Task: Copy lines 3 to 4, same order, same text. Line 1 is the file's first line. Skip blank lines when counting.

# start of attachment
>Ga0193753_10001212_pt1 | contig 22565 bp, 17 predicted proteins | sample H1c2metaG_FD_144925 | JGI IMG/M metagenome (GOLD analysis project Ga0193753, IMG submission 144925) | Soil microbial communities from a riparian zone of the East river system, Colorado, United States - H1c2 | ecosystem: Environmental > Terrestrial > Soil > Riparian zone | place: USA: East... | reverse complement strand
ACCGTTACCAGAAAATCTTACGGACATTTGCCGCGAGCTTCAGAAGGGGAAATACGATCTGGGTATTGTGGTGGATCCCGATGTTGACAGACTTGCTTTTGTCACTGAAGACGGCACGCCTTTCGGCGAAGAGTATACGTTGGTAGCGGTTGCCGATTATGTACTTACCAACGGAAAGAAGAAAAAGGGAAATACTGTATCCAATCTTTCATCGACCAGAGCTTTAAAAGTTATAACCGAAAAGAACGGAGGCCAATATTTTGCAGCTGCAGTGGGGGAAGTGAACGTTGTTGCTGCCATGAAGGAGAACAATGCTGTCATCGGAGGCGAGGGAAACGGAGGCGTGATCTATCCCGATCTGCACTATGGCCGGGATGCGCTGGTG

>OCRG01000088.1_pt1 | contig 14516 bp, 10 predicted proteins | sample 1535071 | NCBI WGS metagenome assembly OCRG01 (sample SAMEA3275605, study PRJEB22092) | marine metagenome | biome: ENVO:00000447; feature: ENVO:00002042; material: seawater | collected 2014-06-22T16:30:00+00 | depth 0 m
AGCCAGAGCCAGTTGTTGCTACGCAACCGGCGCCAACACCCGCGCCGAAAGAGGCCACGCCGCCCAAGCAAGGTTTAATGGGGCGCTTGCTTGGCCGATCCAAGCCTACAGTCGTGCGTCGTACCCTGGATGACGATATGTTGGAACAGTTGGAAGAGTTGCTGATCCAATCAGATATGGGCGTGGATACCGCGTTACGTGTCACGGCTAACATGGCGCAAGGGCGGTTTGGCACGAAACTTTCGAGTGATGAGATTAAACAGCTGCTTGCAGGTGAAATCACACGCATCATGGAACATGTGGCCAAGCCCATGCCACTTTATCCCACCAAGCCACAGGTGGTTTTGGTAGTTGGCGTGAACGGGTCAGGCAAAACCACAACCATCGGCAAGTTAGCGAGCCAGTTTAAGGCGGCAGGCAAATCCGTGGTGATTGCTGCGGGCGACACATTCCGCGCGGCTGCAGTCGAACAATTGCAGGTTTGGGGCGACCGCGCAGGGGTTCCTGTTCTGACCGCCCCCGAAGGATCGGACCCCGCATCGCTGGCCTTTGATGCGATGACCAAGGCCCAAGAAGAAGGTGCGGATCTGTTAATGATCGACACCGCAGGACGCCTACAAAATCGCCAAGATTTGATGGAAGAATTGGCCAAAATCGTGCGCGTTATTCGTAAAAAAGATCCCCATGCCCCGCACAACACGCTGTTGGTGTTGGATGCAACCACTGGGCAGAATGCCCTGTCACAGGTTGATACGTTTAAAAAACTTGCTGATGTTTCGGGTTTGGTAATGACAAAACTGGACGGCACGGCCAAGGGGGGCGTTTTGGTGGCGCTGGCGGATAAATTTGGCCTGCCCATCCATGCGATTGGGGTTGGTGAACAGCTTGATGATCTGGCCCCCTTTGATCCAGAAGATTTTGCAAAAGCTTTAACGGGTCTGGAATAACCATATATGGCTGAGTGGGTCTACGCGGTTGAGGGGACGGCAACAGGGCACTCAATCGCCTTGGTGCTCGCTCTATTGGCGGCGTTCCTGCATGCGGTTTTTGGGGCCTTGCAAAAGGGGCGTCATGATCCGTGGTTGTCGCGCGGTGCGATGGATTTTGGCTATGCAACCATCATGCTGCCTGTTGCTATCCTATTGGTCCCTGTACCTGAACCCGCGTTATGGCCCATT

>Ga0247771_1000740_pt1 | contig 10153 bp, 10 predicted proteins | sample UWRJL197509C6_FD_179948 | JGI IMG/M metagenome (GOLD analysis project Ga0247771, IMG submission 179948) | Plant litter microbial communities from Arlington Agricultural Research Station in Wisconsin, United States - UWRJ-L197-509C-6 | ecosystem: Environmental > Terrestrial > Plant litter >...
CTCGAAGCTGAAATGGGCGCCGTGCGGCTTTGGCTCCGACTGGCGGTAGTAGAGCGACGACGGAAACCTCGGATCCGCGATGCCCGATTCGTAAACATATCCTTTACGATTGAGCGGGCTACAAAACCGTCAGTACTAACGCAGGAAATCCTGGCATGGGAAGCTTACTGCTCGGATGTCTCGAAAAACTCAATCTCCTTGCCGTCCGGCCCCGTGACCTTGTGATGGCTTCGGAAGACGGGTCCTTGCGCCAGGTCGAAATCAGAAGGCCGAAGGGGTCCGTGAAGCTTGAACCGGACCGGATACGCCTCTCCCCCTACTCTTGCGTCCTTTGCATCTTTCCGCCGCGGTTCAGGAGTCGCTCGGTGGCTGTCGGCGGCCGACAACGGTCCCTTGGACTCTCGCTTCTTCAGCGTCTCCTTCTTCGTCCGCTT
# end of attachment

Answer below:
>OCRG01000088.1_pt1 | contig 14516 bp, 10 predicted proteins | sample 1535071 | NCBI WGS metagenome assembly OCRG01 (sample SAMEA3275605, study PRJEB22092) | marine metagenome | biome: ENVO:00000447; feature: ENVO:00002042; material: seawater | collected 2014-06-22T16:30:00+00 | depth 0 m
AGCCAGAGCCAGTTGTTGCTACGCAACCGGCGCCAACACCCGCGCCGAAAGAGGCCACGCCGCCCAAGCAAGGTTTAATGGGGCGCTTGCTTGGCCGATCCAAGCCTACAGTCGTGCGTCGTACCCTGGATGACGATATGTTGGAACAGTTGGAAGAGTTGCTGATCCAATCAGATATGGGCGTGGATACCGCGTTACGTGTCACGGCTAACATGGCGCAAGGGCGGTTTGGCACGAAACTTTCGAGTGATGAGATTAAACAGCTGCTTGCAGGTGAAATCACACGCATCATGGAACATGTGGCCAAGCCCATGCCACTTTATCCCACCAAGCCACAGGTGGTTTTGGTAGTTGGCGTGAACGGGTCAGGCAAAACCACAACCATCGGCAAGTTAGCGAGCCAGTTTAAGGCGGCAGGCAAATCCGTGGTGATTGCTGCGGGCGACACATTCCGCGCGGCTGCAGTCGAACAATTGCAGGTTTGGGGCGACCGCGCAGGGGTTCCTGTTCTGACCGCCCCCGAAGGATCGGACCCCGCATCGCTGGCCTTTGATGCGATGACCAAGGCCCAAGAAGAAGGTGCGGATCTGTTAATGATCGACACCGCAGGACGCCTACAAAATCGCCAAGATTTGATGGAAGAATTGGCCAAAATCGTGCGCGTTATTCGTAAAAAAGATCCCCATGCCCCGCACAACACGCTGTTGGTGTTGGATGCAACCACTGGGCAGAATGCCCTGTCACAGGTTGATACGTTTAAAAAACTTGCTGATGTTTCGGGTTTGGTAATGACAAAACTGGACGGCACGGCCAAGGGGGGCGTTTTGGTGGCGCTGGCGGATAAATTTGGCCTGCCCATCCATGCGATTGGGGTTGGTGAACAGCTTGATGATCTGGCCCCCTTTGATCCAGAAGATTTTGCAAAAGCTTTAACGGGTCTGGAATAACCATATATGGCTGAGTGGGTCTACGCGGTTGAGGGGACGGCAACAGGGCACTCAATCGCCTTGGTGCTCGCTCTATTGGCGGCGTTCCTGCATGCGGTTTTTGGGGCCTTGCAAAAGGGGCGTCATGATCCGTGGTTGTCGCGCGGTGCGATGGATTTTGGCTATGCAACCATCATGCTGCCTGTTGCTATCCTATTGGTCCCTGTACCTGAACCCGCGTTATGGCCCATT